With the global pandemic ending and the battered economy reviving there is hope in the air. Oh, certainly problems remain. Civil society is fraying and new means of communication are changing our perceptions. But for baseball all is well, and a Golden Age is about to dawn.
Of course I’m talking about 1921 not 2021.
Those were difficult times. Much of the idealism of Western civilization had bled to death in the trenches. “Spanish flu” to use the term then current, killed 50 million people out of a much smaller world population. The Great Experiment of Prohibition was creating the real Original Gangsters, and the disruptive new technology of radio was literally in the air.
And for baseball The Great Days lay ahead.
In 2021…not so much. Looking at MLB’s response to Covid, to societal unrest, and to universal digital communication you’d have to say it’s not going well. TV audiences are down. Attendance has been in decline for years, and Covid may simply be masking the real drop in interest. I hate to sound pessimistic but the business of baseball is in deep trouble.
As I expect to be challenged on this, I do want to say that the game of baseball remains a thing of beauty. It is still the near perfect balancing of worthy elements. Individual and team effort. Linear and circular geometry. Split second “bang – bang” plays and the drawn out, broad palate of a long season. It would be difficult to damage it beyond repair.
But the future of the game is in doubt. There is more competition from “the lesser sports” and from virtual entertainment. The average age of fans is rising. Attention spans are said to be too fleeting to appreciate the game.
And apparently the response of the Lords of Baseball is to dive into politics. This is a difference between 1921 and 2021. It looks to be at best a chancy effort to find a younger fan base. At worst it may lead to the destruction of baseball’s financial model altogether.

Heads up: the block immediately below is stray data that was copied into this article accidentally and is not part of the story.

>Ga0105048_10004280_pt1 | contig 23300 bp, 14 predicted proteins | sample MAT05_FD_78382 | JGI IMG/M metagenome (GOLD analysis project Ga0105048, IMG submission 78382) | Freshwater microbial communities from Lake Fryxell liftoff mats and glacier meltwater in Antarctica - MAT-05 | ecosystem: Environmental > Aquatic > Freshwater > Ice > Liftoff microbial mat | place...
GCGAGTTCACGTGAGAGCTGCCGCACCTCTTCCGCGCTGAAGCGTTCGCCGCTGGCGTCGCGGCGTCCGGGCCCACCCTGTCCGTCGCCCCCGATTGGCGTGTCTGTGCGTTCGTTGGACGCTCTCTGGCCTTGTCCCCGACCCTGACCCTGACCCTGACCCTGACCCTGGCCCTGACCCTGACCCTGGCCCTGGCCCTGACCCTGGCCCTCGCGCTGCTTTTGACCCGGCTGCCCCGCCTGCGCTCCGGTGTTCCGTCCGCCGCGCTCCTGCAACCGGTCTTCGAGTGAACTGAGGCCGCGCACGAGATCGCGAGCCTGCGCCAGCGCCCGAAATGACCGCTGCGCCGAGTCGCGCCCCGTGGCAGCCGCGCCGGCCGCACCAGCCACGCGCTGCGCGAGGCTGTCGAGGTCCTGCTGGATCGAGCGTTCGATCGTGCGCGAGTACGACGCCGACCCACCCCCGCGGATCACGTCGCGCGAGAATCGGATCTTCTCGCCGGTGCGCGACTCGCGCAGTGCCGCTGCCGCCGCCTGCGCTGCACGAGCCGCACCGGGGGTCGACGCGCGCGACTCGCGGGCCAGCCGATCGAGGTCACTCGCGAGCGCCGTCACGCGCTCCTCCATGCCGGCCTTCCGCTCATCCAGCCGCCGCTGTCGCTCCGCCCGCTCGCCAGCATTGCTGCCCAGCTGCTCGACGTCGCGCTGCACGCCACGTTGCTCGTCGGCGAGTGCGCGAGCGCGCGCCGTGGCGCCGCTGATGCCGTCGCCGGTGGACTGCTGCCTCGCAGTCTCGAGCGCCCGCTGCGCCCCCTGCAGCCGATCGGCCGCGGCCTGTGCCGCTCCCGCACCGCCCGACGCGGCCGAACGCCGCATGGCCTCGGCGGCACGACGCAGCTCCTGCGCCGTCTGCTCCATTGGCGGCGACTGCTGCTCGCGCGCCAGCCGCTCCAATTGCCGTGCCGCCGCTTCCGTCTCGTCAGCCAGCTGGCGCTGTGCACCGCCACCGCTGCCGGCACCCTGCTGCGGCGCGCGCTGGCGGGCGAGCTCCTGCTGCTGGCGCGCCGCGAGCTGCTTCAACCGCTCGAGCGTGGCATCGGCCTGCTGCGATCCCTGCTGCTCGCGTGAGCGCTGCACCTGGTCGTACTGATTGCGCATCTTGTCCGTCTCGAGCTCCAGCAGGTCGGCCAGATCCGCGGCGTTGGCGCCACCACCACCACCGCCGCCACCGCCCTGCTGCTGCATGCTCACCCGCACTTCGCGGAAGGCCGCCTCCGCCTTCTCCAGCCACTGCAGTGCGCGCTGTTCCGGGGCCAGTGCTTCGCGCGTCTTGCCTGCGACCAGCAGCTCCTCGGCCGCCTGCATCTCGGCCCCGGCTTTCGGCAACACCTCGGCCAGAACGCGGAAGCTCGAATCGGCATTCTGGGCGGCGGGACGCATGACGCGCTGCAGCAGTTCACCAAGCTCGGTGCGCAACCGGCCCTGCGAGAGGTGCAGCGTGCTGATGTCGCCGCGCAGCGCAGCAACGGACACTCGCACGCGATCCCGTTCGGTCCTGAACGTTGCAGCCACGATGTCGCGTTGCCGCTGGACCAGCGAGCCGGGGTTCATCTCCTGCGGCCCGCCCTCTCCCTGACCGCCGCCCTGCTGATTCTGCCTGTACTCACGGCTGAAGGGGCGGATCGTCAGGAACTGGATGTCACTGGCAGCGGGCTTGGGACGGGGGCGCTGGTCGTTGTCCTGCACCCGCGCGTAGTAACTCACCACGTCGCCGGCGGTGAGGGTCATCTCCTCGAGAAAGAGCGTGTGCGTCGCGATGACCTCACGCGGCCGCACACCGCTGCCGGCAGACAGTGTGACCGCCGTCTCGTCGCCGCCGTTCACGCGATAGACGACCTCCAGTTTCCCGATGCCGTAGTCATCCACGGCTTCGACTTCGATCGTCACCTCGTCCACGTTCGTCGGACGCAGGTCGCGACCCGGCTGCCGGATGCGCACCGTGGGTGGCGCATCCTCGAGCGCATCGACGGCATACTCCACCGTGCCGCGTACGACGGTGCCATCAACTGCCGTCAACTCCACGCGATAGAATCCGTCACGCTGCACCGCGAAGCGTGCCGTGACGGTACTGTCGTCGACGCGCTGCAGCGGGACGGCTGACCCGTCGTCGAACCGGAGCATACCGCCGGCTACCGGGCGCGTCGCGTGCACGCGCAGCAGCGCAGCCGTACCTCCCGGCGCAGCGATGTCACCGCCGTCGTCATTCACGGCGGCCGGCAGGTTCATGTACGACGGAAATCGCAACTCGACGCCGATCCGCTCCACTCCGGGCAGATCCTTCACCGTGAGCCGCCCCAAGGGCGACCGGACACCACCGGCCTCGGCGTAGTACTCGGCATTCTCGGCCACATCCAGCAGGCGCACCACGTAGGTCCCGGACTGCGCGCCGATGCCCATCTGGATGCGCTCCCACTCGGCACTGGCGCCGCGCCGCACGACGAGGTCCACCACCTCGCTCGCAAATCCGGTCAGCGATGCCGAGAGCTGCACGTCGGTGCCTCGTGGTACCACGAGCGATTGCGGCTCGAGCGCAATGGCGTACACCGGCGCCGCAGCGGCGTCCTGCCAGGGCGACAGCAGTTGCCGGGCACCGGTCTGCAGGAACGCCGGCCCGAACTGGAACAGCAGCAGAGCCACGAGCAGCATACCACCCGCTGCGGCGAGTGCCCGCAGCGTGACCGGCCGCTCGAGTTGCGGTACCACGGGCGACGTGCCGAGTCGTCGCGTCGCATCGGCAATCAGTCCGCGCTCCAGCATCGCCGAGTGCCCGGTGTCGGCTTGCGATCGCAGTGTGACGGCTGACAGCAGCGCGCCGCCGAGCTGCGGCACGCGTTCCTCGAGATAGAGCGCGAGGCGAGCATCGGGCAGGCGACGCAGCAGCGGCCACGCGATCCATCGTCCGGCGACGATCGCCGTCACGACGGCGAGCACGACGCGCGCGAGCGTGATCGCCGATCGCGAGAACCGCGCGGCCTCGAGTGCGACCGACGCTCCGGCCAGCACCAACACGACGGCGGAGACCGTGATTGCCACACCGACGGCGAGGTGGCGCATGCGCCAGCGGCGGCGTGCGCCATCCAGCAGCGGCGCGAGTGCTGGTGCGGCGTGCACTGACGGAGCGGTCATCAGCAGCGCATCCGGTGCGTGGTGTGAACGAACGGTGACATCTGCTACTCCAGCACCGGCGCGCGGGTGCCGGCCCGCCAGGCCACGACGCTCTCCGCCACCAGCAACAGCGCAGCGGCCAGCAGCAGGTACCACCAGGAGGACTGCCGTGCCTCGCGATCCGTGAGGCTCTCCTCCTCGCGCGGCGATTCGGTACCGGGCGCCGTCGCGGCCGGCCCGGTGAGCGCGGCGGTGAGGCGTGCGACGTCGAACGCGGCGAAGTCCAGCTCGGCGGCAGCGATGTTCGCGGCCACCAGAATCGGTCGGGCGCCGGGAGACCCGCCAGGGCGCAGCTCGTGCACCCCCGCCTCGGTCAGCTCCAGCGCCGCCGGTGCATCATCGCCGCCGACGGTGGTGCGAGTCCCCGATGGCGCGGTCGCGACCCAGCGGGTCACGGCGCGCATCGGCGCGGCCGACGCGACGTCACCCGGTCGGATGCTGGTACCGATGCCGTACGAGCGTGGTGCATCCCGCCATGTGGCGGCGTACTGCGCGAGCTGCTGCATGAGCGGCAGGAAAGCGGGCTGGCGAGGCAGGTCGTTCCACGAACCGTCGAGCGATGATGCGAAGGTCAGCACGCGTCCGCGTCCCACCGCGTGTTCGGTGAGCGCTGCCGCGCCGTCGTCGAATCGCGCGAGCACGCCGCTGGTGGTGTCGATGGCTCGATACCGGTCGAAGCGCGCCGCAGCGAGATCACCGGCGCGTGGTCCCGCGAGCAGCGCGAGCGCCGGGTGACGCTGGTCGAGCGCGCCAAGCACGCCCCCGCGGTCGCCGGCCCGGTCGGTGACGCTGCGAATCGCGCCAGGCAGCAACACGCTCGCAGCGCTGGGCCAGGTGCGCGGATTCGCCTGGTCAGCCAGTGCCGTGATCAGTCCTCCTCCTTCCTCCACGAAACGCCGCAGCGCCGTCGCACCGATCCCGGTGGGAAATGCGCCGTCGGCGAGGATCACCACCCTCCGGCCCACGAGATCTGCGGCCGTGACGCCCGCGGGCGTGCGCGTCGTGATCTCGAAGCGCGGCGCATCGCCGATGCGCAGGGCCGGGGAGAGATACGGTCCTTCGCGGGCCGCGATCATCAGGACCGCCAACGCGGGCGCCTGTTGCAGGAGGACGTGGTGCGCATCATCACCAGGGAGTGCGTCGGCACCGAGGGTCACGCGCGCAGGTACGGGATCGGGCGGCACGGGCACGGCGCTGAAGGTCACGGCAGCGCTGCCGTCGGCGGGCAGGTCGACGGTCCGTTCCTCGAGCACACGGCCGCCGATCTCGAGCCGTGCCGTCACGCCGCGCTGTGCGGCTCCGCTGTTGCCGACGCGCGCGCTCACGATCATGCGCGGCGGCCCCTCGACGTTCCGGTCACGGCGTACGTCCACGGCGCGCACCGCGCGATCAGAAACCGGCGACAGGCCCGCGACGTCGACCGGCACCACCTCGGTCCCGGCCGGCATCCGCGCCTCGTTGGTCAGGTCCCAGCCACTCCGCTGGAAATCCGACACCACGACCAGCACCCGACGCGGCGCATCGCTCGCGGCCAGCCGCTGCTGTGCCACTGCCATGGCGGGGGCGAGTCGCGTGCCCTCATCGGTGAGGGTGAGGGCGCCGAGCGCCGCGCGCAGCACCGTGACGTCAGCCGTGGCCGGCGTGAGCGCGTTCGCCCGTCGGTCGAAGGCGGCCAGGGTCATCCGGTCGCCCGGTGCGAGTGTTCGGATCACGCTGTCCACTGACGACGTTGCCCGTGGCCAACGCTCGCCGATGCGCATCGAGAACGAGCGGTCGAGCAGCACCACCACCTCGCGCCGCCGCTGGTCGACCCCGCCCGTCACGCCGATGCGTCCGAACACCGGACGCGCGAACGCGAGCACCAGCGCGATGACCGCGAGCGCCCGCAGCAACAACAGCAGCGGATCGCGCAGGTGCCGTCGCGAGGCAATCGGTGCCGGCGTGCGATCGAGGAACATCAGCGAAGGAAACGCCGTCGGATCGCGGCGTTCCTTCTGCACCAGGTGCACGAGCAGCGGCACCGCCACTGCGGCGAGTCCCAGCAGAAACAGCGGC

Consider this. People of good faith differ on the merits of Georgia’s new law. A worthwhile discussion could be had, especially among the few people who have actually read the darned thing. But MLB decided to yank the All Star Game over it. The results? Probably some damage to a local economy that has significant black participation. And in one month the favorability rating of MLB among Republicans dropped from 47% to 12%.
It’s cliché to say that baseball reflects our past, our heritage. And it is also true, but that is another way that baseball has always balanced things. Change with the times…but remember and respect the past.
Baseball as a business would be best served by a respectfully apolitical stance. They can ill afford to piss off their established fan base; keep in mind that polling suggests 75% of Americans support voter ID, and that the percentage among demographically older baseball fandom is at least that high. Hell, in the Rasmussen poll in question 69% of blacks supported voter ID. Of course baseball can’t, and I think won’t swing towards reaction. In the current unsettled era baseball venues are uniquely vulnerable to targeted unrest. And while the relative calm in Minnesota after recent events is great, we all know that there will be another tense situation coming along soon. And another. And another.
A love of baseball should unite people of differing political philosophies. And I think it can do so. MLB should have more faith in their fans and in the beauty of the game. Baseball should be in concert with change in our society, not in my opinion, a base coach for it. A cautious runner who camps stupidly on first is not helping his team. Neither is the clueless player who strays so far off the bag that the pitcher can send him back to the dugout with a lazy under hand lob.
With the trajectory MLB is now on it can only be a matter of time before somebody actually takes a hard look at Cooperstown. There are men enshrined there who are far more flawed than those whose names are being expunged and statues toppled in the new era. Alleged KKK member Rogers Hornsby’s could be the first plaque to meet the crowbar. Would it be the last?